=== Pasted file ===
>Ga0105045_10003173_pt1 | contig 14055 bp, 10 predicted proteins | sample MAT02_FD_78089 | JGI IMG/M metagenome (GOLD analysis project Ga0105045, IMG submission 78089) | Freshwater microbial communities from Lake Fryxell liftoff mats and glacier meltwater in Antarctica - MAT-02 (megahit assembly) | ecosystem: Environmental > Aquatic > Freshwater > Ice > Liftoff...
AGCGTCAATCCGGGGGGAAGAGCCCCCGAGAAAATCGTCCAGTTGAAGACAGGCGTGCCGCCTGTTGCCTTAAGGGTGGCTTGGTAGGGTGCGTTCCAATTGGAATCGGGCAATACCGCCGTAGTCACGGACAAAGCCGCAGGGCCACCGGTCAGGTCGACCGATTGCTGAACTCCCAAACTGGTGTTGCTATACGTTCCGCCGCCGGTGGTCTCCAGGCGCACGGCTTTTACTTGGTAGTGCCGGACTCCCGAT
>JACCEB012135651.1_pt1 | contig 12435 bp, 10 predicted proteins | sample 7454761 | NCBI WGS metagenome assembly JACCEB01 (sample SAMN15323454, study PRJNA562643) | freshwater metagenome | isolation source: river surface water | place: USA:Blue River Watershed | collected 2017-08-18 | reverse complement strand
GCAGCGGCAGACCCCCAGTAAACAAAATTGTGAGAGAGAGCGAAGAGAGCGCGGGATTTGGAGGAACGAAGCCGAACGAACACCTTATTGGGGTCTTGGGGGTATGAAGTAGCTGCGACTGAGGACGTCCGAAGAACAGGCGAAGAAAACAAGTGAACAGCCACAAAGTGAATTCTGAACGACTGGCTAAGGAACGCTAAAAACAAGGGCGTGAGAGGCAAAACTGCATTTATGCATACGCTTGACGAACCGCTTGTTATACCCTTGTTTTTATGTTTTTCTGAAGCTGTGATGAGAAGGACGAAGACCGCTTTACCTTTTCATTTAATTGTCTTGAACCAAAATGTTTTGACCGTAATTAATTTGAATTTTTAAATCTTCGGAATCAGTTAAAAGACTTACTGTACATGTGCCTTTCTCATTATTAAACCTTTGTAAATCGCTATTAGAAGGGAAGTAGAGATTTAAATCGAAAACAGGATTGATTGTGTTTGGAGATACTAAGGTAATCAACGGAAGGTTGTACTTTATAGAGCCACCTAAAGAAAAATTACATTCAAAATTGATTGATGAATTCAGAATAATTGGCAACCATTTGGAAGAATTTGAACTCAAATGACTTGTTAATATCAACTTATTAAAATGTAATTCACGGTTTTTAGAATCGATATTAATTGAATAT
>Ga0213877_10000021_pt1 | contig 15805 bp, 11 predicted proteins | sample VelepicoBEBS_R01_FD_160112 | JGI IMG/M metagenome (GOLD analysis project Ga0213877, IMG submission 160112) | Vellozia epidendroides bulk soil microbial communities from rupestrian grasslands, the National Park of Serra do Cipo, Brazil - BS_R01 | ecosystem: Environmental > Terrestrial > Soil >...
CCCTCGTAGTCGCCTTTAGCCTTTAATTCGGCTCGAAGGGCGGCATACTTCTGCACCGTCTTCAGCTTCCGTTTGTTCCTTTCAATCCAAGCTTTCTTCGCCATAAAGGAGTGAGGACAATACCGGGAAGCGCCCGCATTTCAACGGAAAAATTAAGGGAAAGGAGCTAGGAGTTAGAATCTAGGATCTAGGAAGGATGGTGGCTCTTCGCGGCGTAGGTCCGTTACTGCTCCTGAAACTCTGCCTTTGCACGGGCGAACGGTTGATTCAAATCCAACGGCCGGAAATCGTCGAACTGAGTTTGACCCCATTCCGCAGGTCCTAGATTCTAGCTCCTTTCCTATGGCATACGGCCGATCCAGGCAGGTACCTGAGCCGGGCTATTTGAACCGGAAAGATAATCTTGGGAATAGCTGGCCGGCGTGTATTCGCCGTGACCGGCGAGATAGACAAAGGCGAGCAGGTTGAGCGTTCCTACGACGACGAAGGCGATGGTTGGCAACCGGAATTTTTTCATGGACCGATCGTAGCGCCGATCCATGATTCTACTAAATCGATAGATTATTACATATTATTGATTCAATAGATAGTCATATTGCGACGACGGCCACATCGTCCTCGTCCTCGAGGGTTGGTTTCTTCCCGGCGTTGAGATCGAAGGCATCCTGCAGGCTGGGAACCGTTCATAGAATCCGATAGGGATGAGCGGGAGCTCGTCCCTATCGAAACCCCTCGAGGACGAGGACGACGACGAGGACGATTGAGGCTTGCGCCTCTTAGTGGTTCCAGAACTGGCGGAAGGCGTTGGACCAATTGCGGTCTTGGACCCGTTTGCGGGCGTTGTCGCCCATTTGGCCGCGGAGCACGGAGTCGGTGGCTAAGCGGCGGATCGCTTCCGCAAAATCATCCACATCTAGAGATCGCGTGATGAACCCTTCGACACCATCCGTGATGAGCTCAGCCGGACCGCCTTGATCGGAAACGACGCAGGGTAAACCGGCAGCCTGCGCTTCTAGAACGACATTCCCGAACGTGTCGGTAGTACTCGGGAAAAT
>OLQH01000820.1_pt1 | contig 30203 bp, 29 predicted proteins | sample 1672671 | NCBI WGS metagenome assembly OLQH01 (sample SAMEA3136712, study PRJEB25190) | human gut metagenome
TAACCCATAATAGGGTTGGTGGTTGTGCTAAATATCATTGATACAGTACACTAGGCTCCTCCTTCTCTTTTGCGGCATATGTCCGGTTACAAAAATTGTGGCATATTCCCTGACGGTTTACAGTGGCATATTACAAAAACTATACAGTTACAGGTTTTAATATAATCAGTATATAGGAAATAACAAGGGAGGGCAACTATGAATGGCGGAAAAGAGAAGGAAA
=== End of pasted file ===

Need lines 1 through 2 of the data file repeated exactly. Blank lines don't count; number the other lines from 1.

>Ga0105045_10003173_pt1 | contig 14055 bp, 10 predicted proteins | sample MAT02_FD_78089 | JGI IMG/M metagenome (GOLD analysis project Ga0105045, IMG submission 78089) | Freshwater microbial communities from Lake Fryxell liftoff mats and glacier meltwater in Antarctica - MAT-02 (megahit assembly) | ecosystem: Environmental > Aquatic > Freshwater > Ice > Liftoff...
AGCGTCAATCCGGGGGGAAGAGCCCCCGAGAAAATCGTCCAGTTGAAGACAGGCGTGCCGCCTGTTGCCTTAAGGGTGGCTTGGTAGGGTGCGTTCCAATTGGAATCGGGCAATACCGCCGTAGTCACGGACAAAGCCGCAGGGCCACCGGTCAGGTCGACCGATTGCTGAACTCCCAAACTGGTGTTGCTATACGTTCCGCCGCCGGTGGTCTCCAGGCGCACGGCTTTTACTTGGTAGTGCCGGACTCCCGAT